Beyond Annie Oakley: an analysis of TV’s portrayal of markswomen

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Dreiling, Michelle
Ballard-Reisch, Deborah

Media portrayals influence how women are perceived in society. Historically, women have often been chastised or punished for exhibiting skills and attributes, which are perceived as masculine. Some reality television series seem open to portraying women in roles, which have historically been considered inappropriate for them. Nevertheless, can appearance be deceiving? Could these seemingly open portrayals really be masking misogynistic undertones? The purpose of this study is to discern whether the History Channel's television series Top Shot provides a misogynistic representation of female markswomen and whether female contestants are marginalized due to gender. This study also explored the possibility of gender-biased casting, through a comparison of available data on gender ratios of marksmanship in the military, law enforcement, competition shooting, and hunting sectors, compared with ratios expressed on the show. These sectors are explicitly represented in the series; therefore, a comparison of available data on gender ratios showed a relative discrepancy between the show and reality. A content analysis determined how closely the show's representation of markswomen matches that of reality, and thematic analysis of fan comments determined whether female contestants appeared marginalized.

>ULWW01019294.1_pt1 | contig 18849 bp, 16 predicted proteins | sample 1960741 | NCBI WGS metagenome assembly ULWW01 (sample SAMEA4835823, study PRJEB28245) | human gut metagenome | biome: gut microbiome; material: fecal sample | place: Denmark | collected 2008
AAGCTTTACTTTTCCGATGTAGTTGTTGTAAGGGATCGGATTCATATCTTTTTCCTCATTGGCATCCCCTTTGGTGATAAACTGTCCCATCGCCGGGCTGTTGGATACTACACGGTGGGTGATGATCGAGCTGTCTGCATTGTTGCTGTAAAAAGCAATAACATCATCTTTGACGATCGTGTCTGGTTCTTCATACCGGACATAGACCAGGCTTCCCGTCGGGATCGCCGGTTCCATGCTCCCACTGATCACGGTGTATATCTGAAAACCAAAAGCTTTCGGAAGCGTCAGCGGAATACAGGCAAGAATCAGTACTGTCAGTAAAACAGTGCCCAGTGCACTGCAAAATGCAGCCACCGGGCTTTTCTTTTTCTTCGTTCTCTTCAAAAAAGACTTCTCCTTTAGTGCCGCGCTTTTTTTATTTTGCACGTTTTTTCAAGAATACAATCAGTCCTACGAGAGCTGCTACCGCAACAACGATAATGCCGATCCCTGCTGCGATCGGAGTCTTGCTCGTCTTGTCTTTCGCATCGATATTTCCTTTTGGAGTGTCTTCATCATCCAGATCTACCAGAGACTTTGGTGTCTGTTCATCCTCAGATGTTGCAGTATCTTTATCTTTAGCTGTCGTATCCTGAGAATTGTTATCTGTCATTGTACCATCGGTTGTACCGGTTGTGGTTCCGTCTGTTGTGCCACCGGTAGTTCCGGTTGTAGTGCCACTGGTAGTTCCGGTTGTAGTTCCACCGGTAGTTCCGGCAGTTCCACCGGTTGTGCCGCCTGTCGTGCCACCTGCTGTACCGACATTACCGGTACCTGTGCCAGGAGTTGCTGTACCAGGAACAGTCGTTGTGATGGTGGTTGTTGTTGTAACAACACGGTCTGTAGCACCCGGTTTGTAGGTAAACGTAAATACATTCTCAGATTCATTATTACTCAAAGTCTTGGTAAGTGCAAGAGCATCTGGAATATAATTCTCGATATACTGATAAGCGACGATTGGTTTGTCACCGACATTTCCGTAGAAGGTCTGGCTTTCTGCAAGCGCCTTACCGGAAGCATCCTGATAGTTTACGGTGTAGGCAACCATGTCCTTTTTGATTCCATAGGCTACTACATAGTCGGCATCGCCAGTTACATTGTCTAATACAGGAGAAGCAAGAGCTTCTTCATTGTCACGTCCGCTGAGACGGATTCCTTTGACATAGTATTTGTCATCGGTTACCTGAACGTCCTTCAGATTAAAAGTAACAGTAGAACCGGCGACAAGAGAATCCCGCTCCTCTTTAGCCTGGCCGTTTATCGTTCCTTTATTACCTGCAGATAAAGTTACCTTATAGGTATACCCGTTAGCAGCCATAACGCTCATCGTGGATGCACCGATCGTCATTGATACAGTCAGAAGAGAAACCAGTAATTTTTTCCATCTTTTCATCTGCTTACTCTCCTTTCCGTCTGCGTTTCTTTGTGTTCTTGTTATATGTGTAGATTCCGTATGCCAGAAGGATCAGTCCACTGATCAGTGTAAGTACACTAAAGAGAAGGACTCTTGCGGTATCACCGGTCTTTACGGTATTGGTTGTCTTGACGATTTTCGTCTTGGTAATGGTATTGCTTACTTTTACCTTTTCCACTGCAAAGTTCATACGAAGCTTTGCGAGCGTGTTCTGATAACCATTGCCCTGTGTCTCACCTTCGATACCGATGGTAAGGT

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The project completed at the Wichita State University Elliott School of Communication. Presented at the 10th Annual Capitol Graduate Research Summit, Topeka, KS, February 14, 2013.